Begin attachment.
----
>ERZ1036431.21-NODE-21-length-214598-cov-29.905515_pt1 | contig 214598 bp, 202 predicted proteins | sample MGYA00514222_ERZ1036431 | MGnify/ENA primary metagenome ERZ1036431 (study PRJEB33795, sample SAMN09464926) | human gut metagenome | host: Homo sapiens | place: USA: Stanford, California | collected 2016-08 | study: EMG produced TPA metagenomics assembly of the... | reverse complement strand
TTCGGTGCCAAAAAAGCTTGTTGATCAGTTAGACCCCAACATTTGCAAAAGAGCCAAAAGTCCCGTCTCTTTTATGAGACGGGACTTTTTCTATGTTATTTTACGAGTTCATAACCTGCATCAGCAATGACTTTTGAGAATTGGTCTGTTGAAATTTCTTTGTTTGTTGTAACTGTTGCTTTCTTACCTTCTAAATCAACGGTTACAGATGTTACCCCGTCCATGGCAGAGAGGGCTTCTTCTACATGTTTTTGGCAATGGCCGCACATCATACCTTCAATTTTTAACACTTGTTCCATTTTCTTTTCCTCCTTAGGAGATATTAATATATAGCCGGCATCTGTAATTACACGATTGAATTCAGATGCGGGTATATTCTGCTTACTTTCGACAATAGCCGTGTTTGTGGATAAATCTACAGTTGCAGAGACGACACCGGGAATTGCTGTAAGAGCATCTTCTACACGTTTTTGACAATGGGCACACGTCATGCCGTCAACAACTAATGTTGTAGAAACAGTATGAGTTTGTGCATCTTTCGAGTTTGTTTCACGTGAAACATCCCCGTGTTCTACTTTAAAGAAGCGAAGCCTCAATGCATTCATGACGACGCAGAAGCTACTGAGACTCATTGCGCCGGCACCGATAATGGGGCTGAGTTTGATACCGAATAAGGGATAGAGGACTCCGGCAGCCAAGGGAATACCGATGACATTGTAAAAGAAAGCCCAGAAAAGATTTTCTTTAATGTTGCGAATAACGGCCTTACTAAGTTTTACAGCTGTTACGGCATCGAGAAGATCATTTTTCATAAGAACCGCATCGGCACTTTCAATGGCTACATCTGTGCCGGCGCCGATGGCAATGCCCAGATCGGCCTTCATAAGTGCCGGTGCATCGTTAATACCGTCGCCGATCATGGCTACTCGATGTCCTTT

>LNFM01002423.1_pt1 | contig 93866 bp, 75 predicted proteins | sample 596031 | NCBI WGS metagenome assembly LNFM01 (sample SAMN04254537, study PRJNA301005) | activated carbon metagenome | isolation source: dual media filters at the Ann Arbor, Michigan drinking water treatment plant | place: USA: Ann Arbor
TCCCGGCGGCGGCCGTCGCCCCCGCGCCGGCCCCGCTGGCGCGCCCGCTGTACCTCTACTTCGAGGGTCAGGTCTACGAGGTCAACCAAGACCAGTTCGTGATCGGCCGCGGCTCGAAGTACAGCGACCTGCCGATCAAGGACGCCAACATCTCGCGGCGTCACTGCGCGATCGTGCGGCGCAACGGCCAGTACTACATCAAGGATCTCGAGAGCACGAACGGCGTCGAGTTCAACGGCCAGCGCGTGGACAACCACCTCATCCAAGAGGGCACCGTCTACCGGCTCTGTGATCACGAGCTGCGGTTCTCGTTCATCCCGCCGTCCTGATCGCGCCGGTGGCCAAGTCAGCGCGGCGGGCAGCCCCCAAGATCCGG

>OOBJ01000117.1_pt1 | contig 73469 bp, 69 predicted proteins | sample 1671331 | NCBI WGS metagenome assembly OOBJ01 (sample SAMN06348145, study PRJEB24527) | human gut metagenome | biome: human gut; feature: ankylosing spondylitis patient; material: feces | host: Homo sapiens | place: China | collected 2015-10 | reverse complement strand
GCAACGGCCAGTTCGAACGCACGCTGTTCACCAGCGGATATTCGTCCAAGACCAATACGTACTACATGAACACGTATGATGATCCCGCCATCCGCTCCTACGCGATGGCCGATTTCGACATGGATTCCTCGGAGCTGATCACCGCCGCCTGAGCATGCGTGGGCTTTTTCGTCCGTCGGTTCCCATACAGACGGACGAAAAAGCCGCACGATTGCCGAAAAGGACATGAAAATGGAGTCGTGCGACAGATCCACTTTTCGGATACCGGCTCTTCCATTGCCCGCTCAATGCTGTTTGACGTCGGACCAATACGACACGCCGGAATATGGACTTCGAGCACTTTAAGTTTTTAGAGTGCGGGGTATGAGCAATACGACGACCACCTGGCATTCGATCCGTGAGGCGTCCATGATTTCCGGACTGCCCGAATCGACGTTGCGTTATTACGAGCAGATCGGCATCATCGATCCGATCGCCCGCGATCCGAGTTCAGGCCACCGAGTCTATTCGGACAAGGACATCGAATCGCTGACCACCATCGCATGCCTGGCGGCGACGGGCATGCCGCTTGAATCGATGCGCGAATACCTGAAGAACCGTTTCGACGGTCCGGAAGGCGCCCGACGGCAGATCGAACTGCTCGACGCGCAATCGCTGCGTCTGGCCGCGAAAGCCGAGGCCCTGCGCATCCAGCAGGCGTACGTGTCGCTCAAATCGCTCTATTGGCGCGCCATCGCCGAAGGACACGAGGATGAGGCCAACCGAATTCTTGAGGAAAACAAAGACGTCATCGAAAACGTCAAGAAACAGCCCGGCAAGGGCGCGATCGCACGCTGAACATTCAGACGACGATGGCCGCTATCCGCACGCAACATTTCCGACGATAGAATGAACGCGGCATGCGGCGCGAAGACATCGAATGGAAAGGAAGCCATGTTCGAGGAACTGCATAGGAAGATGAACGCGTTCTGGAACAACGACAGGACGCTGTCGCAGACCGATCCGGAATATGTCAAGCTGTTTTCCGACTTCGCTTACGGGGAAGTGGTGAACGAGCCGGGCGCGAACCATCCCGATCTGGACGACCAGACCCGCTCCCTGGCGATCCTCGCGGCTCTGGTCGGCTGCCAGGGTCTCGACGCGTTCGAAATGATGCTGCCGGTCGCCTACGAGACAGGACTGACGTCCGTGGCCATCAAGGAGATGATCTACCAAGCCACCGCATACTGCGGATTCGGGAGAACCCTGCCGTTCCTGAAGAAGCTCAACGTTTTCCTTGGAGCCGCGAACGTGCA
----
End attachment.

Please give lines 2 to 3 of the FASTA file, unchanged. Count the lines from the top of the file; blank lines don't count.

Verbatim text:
TTCGGTGCCAAAAAAGCTTGTTGATCAGTTAGACCCCAACATTTGCAAAAGAGCCAAAAGTCCCGTCTCTTTTATGAGACGGGACTTTTTCTATGTTATTTTACGAGTTCATAACCTGCATCAGCAATGACTTTTGAGAATTGGTCTGTTGAAATTTCTTTGTTTGTTGTAACTGTTGCTTTCTTACCTTCTAAATCAACGGTTACAGATGTTACCCCGTCCATGGCAGAGAGGGCTTCTTCTACATGTTTTTGGCAATGGCCGCACATCATACCTTCAATTTTTAACACTTGTTCCATTTTCTTTTCCTCCTTAGGAGATATTAATATATAGCCGGCATCTGTAATTACACGATTGAATTCAGATGCGGGTATATTCTGCTTACTTTCGACAATAGCCGTGTTTGTGGATAAATCTACAGTTGCAGAGACGACACCGGGAATTGCTGTAAGAGCATCTTCTACACGTTTTTGACAATGGGCACACGTCATGCCGTCAACAACTAATGTTGTAGAAACAGTATGAGTTTGTGCATCTTTCGAGTTTGTTTCACGTGAAACATCCCCGTGTTCTACTTTAAAGAAGCGAAGCCTCAATGCATTCATGACGACGCAGAAGCTACTGAGACTCATTGCGCCGGCACCGATAATGGGGCTGAGTTTGATACCGAATAAGGGATAGAGGACTCCGGCAGCCAAGGGAATACCGATGACATTGTAAAAGAAAGCCCAGAAAAGATTTTCTTTAATGTTGCGAATAACGGCCTTACTAAGTTTTACAGCTGTTACGGCATCGAGAAGATCATTTTTCATAAGAACCGCATCGGCACTTTCAATGGCTACATCTGTGCCGGCGCCGATGGCAATGCCCAGATCGGCCTTCATAAGTGCCGGTGCATCGTTAATACCGTCGCCGATCATGGCTACTCGATGTCCTTT

>LNFM01002423.1_pt1 | contig 93866 bp, 75 predicted proteins | sample 596031 | NCBI WGS metagenome assembly LNFM01 (sample SAMN04254537, study PRJNA301005) | activated carbon metagenome | isolation source: dual media filters at the Ann Arbor, Michigan drinking water treatment plant | place: USA: Ann Arbor